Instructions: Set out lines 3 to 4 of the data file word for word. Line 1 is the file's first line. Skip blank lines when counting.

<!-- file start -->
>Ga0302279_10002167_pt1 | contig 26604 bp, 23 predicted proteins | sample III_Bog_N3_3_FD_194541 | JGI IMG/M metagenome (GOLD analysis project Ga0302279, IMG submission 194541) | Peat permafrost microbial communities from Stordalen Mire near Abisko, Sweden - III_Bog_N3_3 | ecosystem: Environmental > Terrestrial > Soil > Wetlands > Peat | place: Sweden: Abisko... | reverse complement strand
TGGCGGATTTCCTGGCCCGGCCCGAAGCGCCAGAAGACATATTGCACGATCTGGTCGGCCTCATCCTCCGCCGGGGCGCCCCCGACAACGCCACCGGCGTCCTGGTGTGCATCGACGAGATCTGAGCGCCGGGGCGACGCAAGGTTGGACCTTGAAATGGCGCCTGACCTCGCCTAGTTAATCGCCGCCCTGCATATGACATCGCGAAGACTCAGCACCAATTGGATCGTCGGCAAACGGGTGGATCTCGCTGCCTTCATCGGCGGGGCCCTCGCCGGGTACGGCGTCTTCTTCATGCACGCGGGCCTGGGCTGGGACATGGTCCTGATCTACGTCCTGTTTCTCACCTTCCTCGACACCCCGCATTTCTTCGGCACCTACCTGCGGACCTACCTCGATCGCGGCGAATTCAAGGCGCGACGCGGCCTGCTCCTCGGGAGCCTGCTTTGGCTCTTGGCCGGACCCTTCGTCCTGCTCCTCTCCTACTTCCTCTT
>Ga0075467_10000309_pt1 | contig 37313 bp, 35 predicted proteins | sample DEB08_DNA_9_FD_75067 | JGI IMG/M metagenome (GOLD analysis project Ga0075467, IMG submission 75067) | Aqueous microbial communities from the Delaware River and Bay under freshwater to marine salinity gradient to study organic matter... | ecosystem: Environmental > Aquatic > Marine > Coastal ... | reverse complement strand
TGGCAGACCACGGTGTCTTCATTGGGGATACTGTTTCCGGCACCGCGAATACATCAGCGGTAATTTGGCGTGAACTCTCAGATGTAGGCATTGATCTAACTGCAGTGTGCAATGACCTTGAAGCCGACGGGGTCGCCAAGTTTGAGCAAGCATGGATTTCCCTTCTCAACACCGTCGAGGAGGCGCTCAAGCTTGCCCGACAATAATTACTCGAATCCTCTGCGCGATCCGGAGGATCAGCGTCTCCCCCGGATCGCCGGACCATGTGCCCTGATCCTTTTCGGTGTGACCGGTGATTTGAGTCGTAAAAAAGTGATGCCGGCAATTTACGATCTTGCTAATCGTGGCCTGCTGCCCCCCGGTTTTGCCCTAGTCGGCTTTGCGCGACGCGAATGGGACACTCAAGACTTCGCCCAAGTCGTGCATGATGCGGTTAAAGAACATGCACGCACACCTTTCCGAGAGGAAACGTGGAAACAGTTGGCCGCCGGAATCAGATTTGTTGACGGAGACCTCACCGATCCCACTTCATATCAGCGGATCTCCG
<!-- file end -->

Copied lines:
>Ga0075467_10000309_pt1 | contig 37313 bp, 35 predicted proteins | sample DEB08_DNA_9_FD_75067 | JGI IMG/M metagenome (GOLD analysis project Ga0075467, IMG submission 75067) | Aqueous microbial communities from the Delaware River and Bay under freshwater to marine salinity gradient to study organic matter... | ecosystem: Environmental > Aquatic > Marine > Coastal ... | reverse complement strand
TGGCAGACCACGGTGTCTTCATTGGGGATACTGTTTCCGGCACCGCGAATACATCAGCGGTAATTTGGCGTGAACTCTCAGATGTAGGCATTGATCTAACTGCAGTGTGCAATGACCTTGAAGCCGACGGGGTCGCCAAGTTTGAGCAAGCATGGATTTCCCTTCTCAACACCGTCGAGGAGGCGCTCAAGCTTGCCCGACAATAATTACTCGAATCCTCTGCGCGATCCGGAGGATCAGCGTCTCCCCCGGATCGCCGGACCATGTGCCCTGATCCTTTTCGGTGTGACCGGTGATTTGAGTCGTAAAAAAGTGATGCCGGCAATTTACGATCTTGCTAATCGTGGCCTGCTGCCCCCCGGTTTTGCCCTAGTCGGCTTTGCGCGACGCGAATGGGACACTCAAGACTTCGCCCAAGTCGTGCATGATGCGGTTAAAGAACATGCACGCACACCTTTCCGAGAGGAAACGTGGAAACAGTTGGCCGCCGGAATCAGATTTGTTGACGGAGACCTCACCGATCCCACTTCATATCAGCGGATCTCCG